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Friday, February 17, 2017

Obscusion B-List: Completely Unexpected Video Game Crossovers

Last year I did a B-List titled "Video Game Crossovers with Completely Unexpected Rosters", where I brought up six(-ish) crossover video games that featured line-ups so non-traditional that it was almost worth checking them out solely for the rosters. It was a rather successful piece for the blog, at least in terms of what I'd consider "successful" here, so I have decided to create a sort of "sequel list" to that one. Now I could have been rather blasé in that regard & simply made "More Video Game Crossovers with Completely Unexpected Rosters" (& I won't say that it will never happen), but rather I want to twist this concept around a bit & instead put the "Unexpected" focus on the crossovers themselves.


Crossovers can be weird... And I mean WEEEIIIIRRRD. It's one thing for a crossover that sounds obvious to feature some crazy surprises in the roster, but what about those crossovers that just make you tilt your head & leave you speechless? Comics legend Archie is a surprisingly notable one, having crossed over with The Punisher & Predator, but there are plenty of other memorably unexpected crossovers. Products like Cartoon All-Stars to the Rescue, that Power Rangers in Space/Ninja Turtles: The Next Mutation crossover episode, The New Scooby-Doo Movies, & even Who Framed Roger Rabbit are perfect examples of when the very existence of said crossovers are a major appeal in & of themselves. Therefore, let's look at six times when video games featured out-of-nowhere crossovers... And, to no surprise, Capcom makes up half of this list, because the former Japan Capsule Computers Co., Ltd. really likes its crossovers.


We're starting things off with easily the most oddball of them all, featuring the mix of Capcom & the now defunct Psikyo. The latter company made a name for itself during the 90s & early 00s as a bit of a cult-classic arcade game developer, creating games & series like Sengoku Ace, Gunbird, Sol Divide, Strikers 1945, & Zero Gunner. So while the idea of having these two companies crossover sounds a bit odd, there is no doubt that both have a roster of wild & crazy characters. So what happens when Capcom & Psikyo joined forces to fight each other back in 2001? The end result is Taisen Net Gimmick: Capcom & Psikyo All-Stars on the Sega Dreamcast... And it's a mahjong game.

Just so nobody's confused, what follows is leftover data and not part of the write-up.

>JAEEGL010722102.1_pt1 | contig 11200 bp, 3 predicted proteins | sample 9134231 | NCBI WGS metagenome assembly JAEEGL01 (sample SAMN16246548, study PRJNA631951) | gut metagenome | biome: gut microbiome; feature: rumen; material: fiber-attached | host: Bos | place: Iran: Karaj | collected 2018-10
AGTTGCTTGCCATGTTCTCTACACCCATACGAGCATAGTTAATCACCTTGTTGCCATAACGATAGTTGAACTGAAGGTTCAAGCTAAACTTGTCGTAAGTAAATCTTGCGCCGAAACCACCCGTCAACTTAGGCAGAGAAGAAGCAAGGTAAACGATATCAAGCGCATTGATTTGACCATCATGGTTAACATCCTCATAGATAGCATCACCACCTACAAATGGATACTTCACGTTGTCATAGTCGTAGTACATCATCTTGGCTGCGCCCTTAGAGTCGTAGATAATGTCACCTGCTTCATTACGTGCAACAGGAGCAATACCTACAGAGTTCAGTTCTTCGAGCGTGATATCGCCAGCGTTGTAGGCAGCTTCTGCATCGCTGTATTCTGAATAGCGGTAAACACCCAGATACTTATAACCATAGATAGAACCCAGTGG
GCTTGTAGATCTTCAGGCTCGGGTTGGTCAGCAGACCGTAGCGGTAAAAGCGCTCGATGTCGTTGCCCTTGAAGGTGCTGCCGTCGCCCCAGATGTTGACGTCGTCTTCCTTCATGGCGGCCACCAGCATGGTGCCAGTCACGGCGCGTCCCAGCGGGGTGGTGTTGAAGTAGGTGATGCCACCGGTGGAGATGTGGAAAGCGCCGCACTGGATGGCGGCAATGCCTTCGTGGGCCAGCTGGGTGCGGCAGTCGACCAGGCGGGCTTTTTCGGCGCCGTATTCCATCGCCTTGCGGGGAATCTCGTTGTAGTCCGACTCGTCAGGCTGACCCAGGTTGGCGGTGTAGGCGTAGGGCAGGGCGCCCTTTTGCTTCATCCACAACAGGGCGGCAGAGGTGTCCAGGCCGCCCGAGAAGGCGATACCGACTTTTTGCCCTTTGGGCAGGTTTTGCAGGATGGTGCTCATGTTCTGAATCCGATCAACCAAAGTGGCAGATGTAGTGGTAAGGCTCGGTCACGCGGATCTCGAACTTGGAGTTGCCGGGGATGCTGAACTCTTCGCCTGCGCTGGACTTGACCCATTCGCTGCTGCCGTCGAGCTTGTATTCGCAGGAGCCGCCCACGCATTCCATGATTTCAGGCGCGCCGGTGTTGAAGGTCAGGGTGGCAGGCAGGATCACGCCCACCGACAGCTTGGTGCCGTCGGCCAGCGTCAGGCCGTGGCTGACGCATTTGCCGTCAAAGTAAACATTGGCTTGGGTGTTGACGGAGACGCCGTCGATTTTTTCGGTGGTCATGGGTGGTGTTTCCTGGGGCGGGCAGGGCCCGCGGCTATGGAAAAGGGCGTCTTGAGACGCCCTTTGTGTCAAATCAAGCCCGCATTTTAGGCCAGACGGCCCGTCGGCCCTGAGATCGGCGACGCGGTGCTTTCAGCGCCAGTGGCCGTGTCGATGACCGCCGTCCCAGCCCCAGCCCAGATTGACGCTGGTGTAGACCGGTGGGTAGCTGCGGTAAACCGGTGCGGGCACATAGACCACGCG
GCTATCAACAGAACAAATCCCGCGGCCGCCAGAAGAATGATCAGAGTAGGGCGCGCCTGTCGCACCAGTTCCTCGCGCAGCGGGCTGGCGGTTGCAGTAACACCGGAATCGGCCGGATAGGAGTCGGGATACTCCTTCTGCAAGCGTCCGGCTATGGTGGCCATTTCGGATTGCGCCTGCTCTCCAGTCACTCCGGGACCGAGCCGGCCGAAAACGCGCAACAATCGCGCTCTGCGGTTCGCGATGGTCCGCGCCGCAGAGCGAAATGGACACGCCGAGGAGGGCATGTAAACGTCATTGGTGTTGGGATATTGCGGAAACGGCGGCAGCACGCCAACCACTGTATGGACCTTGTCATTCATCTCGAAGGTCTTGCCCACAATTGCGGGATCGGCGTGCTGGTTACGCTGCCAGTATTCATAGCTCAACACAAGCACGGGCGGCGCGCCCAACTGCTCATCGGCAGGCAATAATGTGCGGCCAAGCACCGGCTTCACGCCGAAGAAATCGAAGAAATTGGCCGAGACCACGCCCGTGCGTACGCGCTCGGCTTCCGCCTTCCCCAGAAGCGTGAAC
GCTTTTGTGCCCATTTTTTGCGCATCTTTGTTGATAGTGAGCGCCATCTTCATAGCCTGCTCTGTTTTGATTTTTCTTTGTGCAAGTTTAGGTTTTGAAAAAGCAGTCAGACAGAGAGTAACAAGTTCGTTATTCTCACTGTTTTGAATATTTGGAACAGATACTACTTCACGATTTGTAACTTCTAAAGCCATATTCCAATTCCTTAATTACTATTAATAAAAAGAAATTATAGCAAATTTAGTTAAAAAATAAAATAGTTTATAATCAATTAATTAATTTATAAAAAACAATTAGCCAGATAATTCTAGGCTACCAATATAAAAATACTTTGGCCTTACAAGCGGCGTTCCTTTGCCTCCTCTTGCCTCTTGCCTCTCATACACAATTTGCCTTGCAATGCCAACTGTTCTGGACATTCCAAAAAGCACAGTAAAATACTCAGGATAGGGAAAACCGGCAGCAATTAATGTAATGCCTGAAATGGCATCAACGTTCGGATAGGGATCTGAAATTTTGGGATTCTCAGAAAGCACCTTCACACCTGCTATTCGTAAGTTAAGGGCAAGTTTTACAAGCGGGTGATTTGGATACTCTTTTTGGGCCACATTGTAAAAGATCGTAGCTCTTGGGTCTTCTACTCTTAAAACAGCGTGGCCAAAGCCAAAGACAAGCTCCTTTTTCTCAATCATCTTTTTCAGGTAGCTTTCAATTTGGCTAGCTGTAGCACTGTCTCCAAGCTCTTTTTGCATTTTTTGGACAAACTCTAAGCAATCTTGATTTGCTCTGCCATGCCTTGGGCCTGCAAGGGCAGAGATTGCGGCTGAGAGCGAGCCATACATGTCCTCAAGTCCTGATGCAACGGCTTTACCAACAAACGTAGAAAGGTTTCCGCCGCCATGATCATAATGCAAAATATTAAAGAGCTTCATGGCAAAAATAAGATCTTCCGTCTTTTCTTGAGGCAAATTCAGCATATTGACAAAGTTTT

Now, to be fair, this makes sense, as the game is a spin-off of Psikyo's Taisen Hot Gimmick arcade mahong series that lasted from 1997 to 2005. Still, it's definitely a bizarre direction to go in for a crossover between two companies known more for their action games. Sure, Psikyo's catalog isn't exactly on the immediate minds of most gamers, but it isn't exactly too hard to have imagined even simply a shoot-em-up crossover, ala SNK's eventual Neo Geo Heroes: Ultimate Shooting in 2010; hell, Gunbird 2 (which came first) had featured Darkstalkers' Morrigan as a playable character. Still, what's done is done, and what we have here is a 1-on-1 mahjong game that's honestly pretty lackluster & lazy when it comes to the actual "crossover" aspect. To their credit, Psikyo's side follows through, with Gunbird, Sengoku Ace, Sengoku Blade, Sol Divide, Battle K-Road, The Fallen Angels, & Dragon Blaze all seeing some sort of representation here. Really, it's Capcom that drops the bomb, as its entire half of the roster is simply all 31 characters from Street Fighter Alpha 3 Upper (the arcade update based on the original console ports), right down to the character artwork, stage layouts, & even music. Not just that, but you don't actually play as the characters themselves playing mahjong, but rather you play against them... At least in concept.

As a mahjong game it's okay, and it's at least worth owning a copy of for the novelty factor alone, but Taisen Net Gimmick: Capcom & Psikyo All-Stars is really the perfect example of what this list is about. Having it be done is a genre no one would really think of is just the cherry on top.


The Super Robot Wars series is a celebration of everything mech anime, and has seen so much success that, soon, a mainline entry will be released with a complete English translation for the first time ever. But the same year Banpresto debuted that series it also made games where Gundam would interact with Kamen Rider & Ultraman, two of the biggest tokusatsu ("special filming") franchises. Therefore, wouldn't it make sense for Banpresto to develop an SRW-esque game featuring nothing but tokusatsu franchises? Well, such a game did indeed happen, but what makes this unexpected is who developed it, how late it came out, & the lineup itself. Here's a quick breakdown of Super Tokusatsu Taisen 2001.